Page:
I’m reading a very interesting book right now called The Confidence Code by Katty Kay and Claire Shipman. It’s written from a female perspective and is incredibly enlightening, aside from being very well written and easy to lose yourself within.
There was a quote from a basketball coach that I found to be true for myself. He said, “The propensity to dwell on failures and mistakes, and an inability to shut out the outside world are the biggest psychological impediments for his female players, and they directly affect performance and confidence on the court.”
Dwelling on failures – that’s the curse of perfectionism – guilty as charged.
Inability to shut out the outside world – that’s building boundaries for yourself, so that you have the internal strength to listen to yourself and filter out the noise from all the haters. It’s also squashing that people-pleasing gene.
I personally find this book and its perspective fascinating because this is the lens through which I live every day of my work life. The people that I work with and compare myself to (even though I wish I didn’t) are virtually all men. And the reality is that they do not think the same way as I do. For years I saw this as a negative. For years I thought I needed to just shut up, stop whining and get to work, regardless of how I feel. For years I thought it best to hide the fact that I think differently from my colleagues. Only now, in my 30s have I realized that being different, an outlier even, can offer more perspective and diversity, which is actually positive for the bottom line.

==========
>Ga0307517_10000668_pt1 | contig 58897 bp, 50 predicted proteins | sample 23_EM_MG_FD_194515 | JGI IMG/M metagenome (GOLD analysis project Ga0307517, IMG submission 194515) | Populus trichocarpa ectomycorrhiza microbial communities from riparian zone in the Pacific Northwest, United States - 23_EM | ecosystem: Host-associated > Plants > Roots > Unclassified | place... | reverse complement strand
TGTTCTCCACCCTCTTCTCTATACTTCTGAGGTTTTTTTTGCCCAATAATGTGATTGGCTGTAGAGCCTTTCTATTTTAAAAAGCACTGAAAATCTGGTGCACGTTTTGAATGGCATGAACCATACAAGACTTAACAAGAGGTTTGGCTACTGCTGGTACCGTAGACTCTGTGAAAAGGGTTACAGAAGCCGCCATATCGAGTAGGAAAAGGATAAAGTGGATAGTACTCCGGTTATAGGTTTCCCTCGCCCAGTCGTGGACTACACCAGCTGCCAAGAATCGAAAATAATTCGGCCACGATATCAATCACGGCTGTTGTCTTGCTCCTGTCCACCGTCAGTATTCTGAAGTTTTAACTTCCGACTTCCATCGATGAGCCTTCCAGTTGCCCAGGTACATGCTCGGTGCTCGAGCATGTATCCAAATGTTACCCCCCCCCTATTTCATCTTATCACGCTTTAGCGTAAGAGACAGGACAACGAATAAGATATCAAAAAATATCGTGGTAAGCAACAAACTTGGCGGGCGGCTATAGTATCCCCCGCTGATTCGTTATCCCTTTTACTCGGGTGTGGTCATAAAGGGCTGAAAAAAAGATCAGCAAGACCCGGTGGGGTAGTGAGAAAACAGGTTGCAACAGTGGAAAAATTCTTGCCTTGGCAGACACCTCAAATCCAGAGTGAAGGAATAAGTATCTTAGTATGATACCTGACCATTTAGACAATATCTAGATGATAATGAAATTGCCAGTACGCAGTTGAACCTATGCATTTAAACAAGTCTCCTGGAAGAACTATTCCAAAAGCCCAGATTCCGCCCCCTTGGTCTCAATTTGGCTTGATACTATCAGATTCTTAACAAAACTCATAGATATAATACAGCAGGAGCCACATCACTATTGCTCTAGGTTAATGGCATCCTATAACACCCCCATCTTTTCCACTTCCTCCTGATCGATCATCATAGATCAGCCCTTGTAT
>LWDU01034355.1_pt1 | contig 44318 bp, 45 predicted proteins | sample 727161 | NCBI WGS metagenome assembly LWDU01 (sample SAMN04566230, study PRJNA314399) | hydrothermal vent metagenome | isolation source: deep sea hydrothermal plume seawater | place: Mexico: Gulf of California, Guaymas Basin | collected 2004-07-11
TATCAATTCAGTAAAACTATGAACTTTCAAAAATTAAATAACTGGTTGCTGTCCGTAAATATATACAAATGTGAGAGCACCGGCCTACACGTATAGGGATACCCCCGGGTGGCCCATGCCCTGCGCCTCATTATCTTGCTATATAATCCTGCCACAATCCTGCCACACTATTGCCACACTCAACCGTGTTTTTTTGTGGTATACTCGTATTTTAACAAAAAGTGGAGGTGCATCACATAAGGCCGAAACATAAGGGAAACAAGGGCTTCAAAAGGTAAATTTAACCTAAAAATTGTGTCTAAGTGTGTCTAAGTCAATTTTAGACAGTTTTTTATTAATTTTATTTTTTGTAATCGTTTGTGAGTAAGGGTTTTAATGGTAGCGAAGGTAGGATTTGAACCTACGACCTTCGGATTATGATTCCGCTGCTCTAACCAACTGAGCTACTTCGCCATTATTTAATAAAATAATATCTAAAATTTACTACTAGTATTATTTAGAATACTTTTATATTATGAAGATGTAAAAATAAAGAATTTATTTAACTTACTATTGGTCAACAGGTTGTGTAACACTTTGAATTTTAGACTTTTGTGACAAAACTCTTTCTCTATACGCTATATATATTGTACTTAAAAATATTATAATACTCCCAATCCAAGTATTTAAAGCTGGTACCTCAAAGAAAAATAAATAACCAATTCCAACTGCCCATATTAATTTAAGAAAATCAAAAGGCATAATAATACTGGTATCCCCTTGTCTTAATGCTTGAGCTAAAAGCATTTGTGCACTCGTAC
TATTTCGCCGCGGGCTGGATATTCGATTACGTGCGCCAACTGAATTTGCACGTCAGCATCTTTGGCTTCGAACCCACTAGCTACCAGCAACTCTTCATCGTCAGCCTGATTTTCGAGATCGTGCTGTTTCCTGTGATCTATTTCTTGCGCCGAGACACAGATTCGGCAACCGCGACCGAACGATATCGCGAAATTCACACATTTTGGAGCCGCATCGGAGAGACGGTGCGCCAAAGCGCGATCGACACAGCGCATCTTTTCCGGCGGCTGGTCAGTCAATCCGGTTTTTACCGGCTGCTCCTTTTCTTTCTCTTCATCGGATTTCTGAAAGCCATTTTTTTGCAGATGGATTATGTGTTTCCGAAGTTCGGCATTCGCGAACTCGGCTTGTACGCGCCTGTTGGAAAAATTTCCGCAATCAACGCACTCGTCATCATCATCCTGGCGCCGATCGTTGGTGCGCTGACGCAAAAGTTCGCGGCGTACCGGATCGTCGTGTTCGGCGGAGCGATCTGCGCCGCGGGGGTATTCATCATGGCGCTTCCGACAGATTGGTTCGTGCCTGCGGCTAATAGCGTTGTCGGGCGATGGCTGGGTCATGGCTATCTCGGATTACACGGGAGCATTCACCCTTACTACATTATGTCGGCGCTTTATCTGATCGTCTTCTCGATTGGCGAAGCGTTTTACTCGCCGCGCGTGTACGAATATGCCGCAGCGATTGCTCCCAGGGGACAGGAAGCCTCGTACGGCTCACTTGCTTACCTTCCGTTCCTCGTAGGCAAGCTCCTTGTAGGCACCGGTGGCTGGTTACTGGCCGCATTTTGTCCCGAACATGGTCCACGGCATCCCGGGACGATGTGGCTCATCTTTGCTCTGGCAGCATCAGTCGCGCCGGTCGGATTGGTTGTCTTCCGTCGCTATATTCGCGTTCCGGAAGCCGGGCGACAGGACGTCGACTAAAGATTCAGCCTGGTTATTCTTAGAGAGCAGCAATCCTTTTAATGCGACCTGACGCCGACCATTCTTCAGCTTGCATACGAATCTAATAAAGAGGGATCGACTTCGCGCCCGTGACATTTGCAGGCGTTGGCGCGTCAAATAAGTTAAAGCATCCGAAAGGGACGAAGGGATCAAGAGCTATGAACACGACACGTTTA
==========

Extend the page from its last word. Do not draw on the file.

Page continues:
Women don’t tend to (yes, I do know I’m overgeneralizing) brag about how smart they are, or how great they are, or even how successful they are. We tend to have some nagging voice inside telling us to make sure we are being polite and kind, and to not annoy anyone else by making yourself sound arrogant, or even confident.
But that’s the problem, isn’t it?
If was don’t speak as though we are confident, how will we ever act as though we are confident and deserving of our success?
For me, I don’t think walking around telling everyone I meet how great I am is going to work. In other words, trying to play the game as though I fit into the traditional engineer/executive role, may not suit my personality. Instead I want to exude confidence by knowing that within myself I am so in tune with who I am and what I value, that I act and speak in accordance with that life blood.
I am certain that there is a way to be a confident woman in any industry, setting or community. And I am certain that it will look different for every woman. But wouldn’t it be amazing if more of that authenticity was brought to the boardroom tables every day? Wouldn’t we all benefit from greater diversity?
Rather than denying that I struggle with perfectionism and people-pleasing tendencies, I want to embrace that I have that as a current struggle and I am working every day to find my own voice, let go of not doing everything perfectly, and be ok making myself happy first, before trying to help everyone else. This is called grace. Accepting that we are all working through something, and we could all be a little easier on ourselves while we figure it out. I am learning to be feminine and confident as a compliment to one another, rather than having to decide to be one or the other. That is my challenge.